Also, it is statistically different from zero. Thus, the market factoris statistically significant and economically meaningful. The second factor SMB, the mimicking return forsize factor, it is observed that it has a positive exposure beta 0.827 whichmeans the portfolio is predominantly small cap stocks. In that, the portfolio has higher expected returns if small-capstocks outperform large-cap stocks. Although this factor is economicallymeaningful, it is not statistically significant. The third factor HML, themimicking return for book-to-market factor, The result shows that the portfoliohad negative exposure to value (with a beta of -2.50), which means that theportfolio on average bought growth stocks.

In that then the portfolio hashigher expected returns if low book-to-market (growth) stocks outperform highbook-to-market (value) stocks. The value factor is statistically significantand economically meaningful. Last factor in the portfolio 1 model MoM, we seethat the momentum loading is positive (with a beta of 1.131), which means thatthe portfolio on average bought recent winners. well it has economicallymeaningful impact on the portfolio as well as is statistically different fromzero.  Mutual fund 2 Table2  from table 2 we notice that the p-value is 0.000 which is lessthan 1% confident level so here I can say that the regression model of mutualfund2 is statistically significant at all level.

Moreover, the typicalregression error is 37.718 and it is noticed that 7.56% of the variation in theexcess return in fund2 is explained by the exposure factors.Moving to individual significance ofeach parameters from the p-value, Carhart model regression shows totallyopposite result from the portfolio1 where three of the four factors are notstatistically significant  5% level. Inother word, they all don’t have a significant effect on the excessive return ofthe fund2 but only ExrM does.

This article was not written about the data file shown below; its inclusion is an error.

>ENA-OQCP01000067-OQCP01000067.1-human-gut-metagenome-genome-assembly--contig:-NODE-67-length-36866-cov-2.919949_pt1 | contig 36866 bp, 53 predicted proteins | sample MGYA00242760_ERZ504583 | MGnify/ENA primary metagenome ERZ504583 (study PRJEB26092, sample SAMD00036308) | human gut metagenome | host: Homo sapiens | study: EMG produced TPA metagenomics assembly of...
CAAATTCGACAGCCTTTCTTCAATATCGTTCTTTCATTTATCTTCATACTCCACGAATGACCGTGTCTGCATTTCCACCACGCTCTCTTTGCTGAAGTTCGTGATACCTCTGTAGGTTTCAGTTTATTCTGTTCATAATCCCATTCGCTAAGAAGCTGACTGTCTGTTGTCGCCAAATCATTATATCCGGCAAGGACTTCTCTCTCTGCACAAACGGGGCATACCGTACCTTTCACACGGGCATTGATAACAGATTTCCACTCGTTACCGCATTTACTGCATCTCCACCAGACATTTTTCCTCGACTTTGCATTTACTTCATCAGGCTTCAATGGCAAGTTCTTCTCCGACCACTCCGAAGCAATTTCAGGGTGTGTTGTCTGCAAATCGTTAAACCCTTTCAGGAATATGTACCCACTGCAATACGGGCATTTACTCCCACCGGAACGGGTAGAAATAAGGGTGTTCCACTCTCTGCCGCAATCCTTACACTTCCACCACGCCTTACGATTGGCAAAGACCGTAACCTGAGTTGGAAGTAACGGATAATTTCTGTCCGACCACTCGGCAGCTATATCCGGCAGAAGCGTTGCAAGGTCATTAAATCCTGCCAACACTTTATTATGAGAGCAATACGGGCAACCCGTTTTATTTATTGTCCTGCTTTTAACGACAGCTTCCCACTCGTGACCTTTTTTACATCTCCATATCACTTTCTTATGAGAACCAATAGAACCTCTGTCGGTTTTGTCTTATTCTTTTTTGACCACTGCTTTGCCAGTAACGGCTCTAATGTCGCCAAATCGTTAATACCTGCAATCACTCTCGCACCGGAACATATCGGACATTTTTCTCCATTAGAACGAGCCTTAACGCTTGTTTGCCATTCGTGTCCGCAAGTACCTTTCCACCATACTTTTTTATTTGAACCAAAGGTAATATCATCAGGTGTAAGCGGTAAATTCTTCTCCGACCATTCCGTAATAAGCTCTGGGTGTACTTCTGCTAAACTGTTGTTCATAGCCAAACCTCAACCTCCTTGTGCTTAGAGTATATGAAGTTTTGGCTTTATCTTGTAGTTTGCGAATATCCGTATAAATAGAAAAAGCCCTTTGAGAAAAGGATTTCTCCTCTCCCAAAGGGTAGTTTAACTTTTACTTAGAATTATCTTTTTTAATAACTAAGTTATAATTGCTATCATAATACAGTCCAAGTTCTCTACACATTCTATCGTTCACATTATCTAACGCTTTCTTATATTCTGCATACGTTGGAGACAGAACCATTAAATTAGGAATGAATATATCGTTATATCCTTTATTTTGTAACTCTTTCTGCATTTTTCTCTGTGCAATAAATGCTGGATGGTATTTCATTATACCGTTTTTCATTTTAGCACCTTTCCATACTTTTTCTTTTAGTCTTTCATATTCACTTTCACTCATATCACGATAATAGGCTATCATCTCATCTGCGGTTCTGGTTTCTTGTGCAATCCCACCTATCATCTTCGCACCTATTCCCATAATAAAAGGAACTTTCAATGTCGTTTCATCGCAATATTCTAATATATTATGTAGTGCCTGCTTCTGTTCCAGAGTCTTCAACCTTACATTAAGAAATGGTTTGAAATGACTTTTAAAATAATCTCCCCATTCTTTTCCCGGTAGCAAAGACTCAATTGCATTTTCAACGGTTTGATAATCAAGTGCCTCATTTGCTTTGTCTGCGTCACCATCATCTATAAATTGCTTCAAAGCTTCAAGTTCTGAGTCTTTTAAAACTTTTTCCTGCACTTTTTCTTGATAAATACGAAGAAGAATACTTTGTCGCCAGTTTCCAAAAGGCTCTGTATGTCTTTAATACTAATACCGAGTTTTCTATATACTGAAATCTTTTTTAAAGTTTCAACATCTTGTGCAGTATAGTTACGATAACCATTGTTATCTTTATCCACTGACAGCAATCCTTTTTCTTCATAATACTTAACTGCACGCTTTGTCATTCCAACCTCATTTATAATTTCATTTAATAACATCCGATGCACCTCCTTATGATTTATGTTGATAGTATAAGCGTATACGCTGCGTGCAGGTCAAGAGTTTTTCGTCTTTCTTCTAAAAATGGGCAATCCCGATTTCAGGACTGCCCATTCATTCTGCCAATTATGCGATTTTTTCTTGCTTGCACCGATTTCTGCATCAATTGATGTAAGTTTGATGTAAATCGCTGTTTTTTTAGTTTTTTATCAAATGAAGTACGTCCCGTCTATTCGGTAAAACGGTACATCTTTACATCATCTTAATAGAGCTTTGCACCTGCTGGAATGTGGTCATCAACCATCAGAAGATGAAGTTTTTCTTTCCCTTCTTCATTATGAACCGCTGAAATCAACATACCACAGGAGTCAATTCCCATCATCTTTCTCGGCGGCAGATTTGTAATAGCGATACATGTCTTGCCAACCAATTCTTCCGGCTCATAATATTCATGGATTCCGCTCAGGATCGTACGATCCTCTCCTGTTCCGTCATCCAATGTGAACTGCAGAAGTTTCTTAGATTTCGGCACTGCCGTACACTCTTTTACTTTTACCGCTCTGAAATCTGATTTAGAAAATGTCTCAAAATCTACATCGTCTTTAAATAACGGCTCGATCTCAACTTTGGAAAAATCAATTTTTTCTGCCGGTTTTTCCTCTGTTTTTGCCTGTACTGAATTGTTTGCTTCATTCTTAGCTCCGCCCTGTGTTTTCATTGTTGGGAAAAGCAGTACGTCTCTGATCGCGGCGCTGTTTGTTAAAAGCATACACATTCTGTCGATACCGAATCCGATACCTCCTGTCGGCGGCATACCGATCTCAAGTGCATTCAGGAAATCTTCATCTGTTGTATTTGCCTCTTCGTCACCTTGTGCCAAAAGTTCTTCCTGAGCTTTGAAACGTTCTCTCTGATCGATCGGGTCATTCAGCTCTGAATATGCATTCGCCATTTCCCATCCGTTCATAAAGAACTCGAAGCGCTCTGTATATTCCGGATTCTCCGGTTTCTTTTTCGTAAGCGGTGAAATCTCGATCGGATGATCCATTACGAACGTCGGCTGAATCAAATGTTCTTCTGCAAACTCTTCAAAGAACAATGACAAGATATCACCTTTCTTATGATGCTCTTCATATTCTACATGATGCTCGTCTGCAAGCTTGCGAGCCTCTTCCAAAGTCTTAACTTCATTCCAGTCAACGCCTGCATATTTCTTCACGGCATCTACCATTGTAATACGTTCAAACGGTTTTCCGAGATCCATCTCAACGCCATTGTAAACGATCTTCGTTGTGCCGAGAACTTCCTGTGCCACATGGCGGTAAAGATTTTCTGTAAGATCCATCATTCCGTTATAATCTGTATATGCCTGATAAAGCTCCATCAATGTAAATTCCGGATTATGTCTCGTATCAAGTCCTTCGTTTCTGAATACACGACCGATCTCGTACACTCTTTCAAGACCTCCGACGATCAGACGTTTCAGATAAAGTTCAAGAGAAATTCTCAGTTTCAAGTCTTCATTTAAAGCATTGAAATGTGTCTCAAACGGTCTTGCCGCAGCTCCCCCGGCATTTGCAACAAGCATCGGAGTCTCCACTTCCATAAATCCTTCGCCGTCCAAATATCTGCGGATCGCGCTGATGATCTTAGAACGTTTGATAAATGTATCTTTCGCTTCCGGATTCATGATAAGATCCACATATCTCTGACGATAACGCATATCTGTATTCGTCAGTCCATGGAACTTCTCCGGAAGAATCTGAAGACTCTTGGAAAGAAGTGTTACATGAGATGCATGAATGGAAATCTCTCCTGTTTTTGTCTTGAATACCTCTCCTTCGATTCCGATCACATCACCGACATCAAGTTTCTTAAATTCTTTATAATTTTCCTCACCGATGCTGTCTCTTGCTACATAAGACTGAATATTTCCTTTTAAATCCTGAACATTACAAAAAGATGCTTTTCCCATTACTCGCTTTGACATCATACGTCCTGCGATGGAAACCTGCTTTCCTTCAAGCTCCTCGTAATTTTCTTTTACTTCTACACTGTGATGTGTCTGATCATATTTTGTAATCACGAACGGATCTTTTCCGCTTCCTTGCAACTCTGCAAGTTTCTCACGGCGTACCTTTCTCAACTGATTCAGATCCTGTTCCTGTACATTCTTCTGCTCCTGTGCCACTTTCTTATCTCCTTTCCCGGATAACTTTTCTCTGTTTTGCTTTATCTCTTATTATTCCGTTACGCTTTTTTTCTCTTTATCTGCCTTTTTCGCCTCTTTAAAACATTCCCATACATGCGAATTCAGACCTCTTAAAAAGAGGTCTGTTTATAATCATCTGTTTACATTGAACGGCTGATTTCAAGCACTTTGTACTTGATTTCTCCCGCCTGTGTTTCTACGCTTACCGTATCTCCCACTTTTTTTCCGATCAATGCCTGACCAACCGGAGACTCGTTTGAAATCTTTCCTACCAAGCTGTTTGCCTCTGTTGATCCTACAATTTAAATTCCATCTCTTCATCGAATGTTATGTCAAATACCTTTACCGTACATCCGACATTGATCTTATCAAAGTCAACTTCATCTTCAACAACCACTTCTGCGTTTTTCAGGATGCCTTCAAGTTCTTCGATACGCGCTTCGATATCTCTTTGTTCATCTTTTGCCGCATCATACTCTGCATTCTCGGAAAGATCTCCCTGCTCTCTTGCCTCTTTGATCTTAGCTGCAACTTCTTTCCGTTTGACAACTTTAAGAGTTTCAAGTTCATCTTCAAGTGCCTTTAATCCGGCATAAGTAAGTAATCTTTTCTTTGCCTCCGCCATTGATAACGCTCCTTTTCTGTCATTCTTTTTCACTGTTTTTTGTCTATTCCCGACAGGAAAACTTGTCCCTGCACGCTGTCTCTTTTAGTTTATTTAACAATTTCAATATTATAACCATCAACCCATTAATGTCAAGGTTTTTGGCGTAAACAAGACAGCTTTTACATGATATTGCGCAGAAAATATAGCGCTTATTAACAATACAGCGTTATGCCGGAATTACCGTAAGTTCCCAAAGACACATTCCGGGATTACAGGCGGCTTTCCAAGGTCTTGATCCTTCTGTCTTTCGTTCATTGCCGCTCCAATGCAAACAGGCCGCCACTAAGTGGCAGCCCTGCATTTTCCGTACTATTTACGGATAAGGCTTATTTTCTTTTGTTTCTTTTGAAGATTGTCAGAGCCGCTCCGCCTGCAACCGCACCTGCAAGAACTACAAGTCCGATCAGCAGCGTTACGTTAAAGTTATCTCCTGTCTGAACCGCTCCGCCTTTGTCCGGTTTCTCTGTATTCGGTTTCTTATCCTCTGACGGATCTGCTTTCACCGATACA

Also, the test shows that the model has noautocorrelation. The result of the coefficients show that the portfolio hada positive relationship when the market ExrM (risk premium). the marketbeta is 3.259 which means that the portfolio has a meaningful exposure to themarket. Also, it is statistically different from zero. Thus, the market factoris statistically significant and economically meaningful.

In another word ifthe market return increase by 1% the portfolio will increase by 3.259.The second factorSMB, the size factor, it is observed that it has a negative exposurebeta (-0.4588) which means the portfolio is predominantly big cap stocks.

In that, the portfolio has higher expected returns if big-capstocks outperform large-cap stocks. Although this factor is economicallymeaningful, it is not statistically significant.  The third factor HML, themimicking return for book-to-market factor, The result shows that the portfoliohad negative exposure to value (with a beta of -0.1239), which means that theportfolio on average bought value stocks.

In that then the portfolio has higherexpected returns if low book-to-market (growth) stocks outperform highbook-to-market (value) stocks. The value factor is not statisticallysignificant and not really economically meaningful. Last factor in theportfolio 2 MoM, we see that the momentum factor is negative (with a beta of -0.14484),which means that the portfolio on average bought recent losers.

The momentumslop is neither economically meaningful nor statistically different from zero. ## Author: Lucia Hansen